Holmes graduated from high school at the age of sixteen and then from Cornell College in Mount Vernon at the age of twenty. While working as a secretary at the State University of Iowa, she met Lynn Burton Mighell, a graduate engineering student. On April 9, 1932, they were married, after which they moved to Rio Grande Valley in Texas to raise cabbages. Shortly after their move to Texas and their first of four children was born, their attempts at raising and selling cabbages flopped. "Oh God, we were so poor" (People Weekly, 116), she said. Holmes began writing for short stories and poems for magazines, and in 1943, she published her first novel, World by the Tail- a story about an Iowa family tackling the challenges of the Depression. In 1947, Holmes published her second novel, Ten o'Clock Scholar, the story of a young superintendent's career and passion to improve the public schools.
Holmes has written short stories, articles, columns and poetry to magazines such as Ladies' Home Journal, Reader's Digest, Woman's Day, Redbook, McCall's, and Family Circle. Between 1959 and 1973, she wrote a biweekly column called "Love and Laughter" for the Washington D.C. Star. In addition, from 1971 to 1977, she was the author of the Woman's Day monthly column, "A Woman's Conversation with God." Holmes has also served as a teacher of writing. From 1959 to 1981, she taught at the Georgetown University Summer Writers Conference, from 1964 to 1965 at Catholic University, from 1967 to 1968 at the University of Maryland, at the Philadelphia Writers Conference, and at the Cape Cod Writers Conference.
On Christmas Eve, 1963, while attending a midnight Mass, Holmes was inspired to write a story about Mary and Joseph. As she said, "I could smell the hay and it struck me that this was the greatest love story of all time." In 1972, she titled and published her story, Two from Galilee: A Love Story. The novel appeared on the New York Times bestseller list and was one of the ten best-selling novels of that year. "[Two from Galilee] means more to me than anything else I have ever written," she told Dallas News. "If I had never written anything else besides this book, I would still feel like I had accomplished something" (Contemporary Authors Online). Holmes' intention behind the novel was to bring Mary and Joseph "out of the art galleries and take away the gold frames and halos which create a barrier for us. I wanted to show them as two people confronted with the great honor but also the great responsibility of serving as the earthly parents of the Christ child" (Contemporary Authors Online).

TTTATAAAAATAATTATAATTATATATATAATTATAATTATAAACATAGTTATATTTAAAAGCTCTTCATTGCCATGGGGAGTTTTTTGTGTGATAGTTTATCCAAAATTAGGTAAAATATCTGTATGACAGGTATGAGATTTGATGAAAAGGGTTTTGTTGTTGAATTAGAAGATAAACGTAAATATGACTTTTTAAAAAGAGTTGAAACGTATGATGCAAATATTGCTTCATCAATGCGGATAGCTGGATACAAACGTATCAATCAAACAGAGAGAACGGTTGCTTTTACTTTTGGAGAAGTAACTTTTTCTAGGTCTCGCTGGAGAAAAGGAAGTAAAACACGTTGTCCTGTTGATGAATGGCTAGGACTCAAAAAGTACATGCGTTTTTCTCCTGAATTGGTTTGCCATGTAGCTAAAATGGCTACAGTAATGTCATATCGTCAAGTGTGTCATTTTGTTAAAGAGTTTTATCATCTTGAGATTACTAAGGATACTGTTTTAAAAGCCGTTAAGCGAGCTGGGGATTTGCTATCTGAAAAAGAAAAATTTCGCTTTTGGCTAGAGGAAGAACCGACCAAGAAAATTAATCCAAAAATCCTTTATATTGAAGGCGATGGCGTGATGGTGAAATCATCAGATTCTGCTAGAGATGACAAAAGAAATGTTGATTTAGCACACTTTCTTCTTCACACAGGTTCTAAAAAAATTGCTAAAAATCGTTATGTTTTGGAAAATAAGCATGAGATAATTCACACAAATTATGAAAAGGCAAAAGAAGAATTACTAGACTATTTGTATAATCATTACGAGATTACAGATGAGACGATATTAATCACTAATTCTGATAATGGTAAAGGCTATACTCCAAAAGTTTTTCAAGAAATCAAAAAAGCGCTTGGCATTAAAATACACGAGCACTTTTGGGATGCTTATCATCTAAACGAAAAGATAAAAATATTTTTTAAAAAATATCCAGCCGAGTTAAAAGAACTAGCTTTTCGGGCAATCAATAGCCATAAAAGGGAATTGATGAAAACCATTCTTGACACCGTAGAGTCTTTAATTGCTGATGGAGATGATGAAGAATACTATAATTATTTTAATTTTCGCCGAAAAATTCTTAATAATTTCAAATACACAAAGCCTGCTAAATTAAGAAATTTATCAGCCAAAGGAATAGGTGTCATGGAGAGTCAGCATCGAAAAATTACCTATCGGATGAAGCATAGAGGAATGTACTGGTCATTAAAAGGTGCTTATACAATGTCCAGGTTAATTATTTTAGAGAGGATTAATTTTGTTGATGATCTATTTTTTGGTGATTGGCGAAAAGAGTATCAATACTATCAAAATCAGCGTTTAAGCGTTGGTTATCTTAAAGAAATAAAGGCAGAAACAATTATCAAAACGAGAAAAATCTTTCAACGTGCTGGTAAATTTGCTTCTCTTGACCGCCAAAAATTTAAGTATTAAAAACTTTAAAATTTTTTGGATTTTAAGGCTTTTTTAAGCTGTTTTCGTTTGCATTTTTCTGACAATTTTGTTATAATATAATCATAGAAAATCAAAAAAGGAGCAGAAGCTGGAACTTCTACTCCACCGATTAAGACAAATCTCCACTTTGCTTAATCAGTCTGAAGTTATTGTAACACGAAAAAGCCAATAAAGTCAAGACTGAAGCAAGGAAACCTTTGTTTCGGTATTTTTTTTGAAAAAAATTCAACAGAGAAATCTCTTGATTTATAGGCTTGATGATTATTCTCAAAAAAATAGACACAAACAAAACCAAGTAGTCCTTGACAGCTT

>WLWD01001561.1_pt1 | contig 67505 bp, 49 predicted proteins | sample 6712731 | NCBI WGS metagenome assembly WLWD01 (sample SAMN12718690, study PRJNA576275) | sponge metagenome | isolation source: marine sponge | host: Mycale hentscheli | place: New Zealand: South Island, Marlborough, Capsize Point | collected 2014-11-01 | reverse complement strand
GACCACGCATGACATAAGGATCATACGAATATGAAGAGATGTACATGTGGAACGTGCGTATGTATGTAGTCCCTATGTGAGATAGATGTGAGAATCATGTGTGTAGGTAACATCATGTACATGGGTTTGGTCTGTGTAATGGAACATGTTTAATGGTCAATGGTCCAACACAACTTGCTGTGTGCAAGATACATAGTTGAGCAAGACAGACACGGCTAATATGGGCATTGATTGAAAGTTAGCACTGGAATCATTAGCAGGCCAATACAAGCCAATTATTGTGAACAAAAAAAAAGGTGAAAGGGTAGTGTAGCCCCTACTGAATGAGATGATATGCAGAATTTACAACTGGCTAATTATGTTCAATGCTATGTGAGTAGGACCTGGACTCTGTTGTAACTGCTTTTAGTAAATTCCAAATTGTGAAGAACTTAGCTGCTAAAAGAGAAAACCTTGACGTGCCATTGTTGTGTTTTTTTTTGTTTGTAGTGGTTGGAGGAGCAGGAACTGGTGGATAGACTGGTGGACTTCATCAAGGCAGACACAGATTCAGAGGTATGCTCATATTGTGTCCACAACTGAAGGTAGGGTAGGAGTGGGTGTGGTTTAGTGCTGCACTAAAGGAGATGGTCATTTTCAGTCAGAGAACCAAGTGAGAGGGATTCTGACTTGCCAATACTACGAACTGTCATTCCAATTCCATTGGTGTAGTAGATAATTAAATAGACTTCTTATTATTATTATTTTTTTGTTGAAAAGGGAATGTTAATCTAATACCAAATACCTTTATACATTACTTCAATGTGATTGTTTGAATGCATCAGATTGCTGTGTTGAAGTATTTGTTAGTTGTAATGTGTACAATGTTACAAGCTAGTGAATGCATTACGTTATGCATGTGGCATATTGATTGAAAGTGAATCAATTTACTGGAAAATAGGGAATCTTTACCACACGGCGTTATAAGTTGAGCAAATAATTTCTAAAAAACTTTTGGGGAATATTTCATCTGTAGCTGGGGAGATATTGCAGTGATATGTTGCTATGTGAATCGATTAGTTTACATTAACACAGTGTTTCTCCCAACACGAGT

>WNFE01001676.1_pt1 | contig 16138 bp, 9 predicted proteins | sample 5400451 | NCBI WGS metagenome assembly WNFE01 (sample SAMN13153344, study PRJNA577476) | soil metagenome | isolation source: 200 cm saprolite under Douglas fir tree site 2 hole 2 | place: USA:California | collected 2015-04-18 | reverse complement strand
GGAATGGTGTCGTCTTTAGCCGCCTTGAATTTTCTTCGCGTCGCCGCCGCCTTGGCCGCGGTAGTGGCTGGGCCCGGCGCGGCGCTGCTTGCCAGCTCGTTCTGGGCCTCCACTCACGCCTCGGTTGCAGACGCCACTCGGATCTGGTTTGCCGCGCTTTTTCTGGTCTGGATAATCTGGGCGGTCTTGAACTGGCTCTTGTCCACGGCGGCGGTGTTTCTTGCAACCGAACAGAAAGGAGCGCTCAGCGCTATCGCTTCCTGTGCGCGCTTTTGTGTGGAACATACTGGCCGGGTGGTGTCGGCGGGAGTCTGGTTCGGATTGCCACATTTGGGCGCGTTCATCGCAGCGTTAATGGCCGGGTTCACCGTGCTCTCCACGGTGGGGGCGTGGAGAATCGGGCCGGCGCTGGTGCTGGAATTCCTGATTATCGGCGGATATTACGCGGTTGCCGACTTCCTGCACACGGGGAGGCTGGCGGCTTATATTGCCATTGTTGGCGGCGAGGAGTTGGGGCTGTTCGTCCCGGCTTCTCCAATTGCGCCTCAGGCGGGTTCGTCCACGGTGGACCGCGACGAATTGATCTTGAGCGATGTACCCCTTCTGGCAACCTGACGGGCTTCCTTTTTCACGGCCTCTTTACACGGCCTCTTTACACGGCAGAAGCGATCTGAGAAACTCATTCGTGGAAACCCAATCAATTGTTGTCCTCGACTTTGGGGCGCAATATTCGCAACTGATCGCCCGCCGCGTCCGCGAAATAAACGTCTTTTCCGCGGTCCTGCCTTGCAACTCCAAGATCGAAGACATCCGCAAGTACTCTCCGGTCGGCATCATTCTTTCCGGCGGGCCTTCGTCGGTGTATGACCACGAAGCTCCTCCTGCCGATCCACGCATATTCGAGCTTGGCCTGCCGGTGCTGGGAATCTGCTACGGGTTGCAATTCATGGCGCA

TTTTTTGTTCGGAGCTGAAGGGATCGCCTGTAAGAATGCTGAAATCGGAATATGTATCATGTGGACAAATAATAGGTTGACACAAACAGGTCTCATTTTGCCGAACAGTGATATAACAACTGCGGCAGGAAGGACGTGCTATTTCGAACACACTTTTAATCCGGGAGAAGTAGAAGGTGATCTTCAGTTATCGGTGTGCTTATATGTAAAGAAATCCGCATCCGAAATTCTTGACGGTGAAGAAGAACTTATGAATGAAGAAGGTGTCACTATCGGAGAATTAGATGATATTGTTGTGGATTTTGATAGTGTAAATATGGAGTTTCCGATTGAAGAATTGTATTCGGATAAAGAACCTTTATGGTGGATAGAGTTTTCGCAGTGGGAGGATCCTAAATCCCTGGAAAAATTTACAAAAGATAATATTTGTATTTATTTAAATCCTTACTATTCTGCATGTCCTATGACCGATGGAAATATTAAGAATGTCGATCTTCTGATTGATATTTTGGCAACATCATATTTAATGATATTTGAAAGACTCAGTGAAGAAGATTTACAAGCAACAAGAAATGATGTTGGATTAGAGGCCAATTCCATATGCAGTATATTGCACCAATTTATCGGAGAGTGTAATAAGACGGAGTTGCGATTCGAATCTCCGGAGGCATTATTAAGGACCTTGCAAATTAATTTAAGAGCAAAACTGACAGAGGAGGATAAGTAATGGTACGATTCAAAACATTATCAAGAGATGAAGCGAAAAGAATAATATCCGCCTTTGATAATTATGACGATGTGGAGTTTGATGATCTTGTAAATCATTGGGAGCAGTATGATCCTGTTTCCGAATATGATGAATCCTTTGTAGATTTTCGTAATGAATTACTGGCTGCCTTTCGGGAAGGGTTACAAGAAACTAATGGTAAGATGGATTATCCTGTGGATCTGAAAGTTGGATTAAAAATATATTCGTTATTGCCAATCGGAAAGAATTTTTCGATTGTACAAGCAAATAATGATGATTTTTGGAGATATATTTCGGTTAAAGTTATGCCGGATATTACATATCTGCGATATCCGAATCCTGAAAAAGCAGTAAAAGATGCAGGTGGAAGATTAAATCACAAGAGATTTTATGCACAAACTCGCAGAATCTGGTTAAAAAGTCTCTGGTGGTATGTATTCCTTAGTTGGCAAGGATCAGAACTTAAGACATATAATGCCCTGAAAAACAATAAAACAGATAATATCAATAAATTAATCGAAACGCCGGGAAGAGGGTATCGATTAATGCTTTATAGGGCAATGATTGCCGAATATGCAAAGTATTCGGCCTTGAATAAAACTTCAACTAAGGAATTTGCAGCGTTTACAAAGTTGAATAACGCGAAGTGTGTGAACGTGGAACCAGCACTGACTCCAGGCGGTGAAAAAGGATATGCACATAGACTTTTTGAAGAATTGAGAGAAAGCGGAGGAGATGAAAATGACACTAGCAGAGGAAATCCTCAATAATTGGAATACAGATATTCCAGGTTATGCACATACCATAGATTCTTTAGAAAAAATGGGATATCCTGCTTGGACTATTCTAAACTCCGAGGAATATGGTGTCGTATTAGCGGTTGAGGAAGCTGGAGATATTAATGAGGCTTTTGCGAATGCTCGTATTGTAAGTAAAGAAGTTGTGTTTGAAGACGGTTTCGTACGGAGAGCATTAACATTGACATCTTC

While Holmes gained success in the literary world, her husband climbed the ladder in the business world, eventually becoming top executive with the Carrier Corporation. In 1979, after years of illness, her husband died of cancer. After forty-seven years of marriage and four children, Holmes found herself a widow. "Each day," she said, "I would stand on my terrace and say 'Please God, send me a wonderful man'" (People Weekly, 117).
In 1981, at the age of 70, Holmes met George Schmieler, age 71, who had also just lost his spouse after nearly fifty years of marriage. The story behind how the two met sounds similar to a fairy tale. Six months after Schmieler's wife had died, he found a book his wife had been reading called I've Got to Talk to Somebody, God by Marjorie Holmes. Six weeks later, after Schmieler had read the book, "he traced Holmes through relatives, dialed her unlisted number and announced, 'I love you. You saved my life'" (People Weekly, 115). On July 4, 1981, nineteen weeks after Holmes agreed to meet Schmieler, they were married. "We are convinced that this was the work of God," said Holmes. "We're two people who were absolutely right for one another, brought together under unusual circumstances" (People Weekly, 115). After 10 years of marriage, Schmieler too died from cancer in 1991. In 1993, Holmes wrote the novel, Second Wife, Second Life!, based upon her marriage to Schmieler.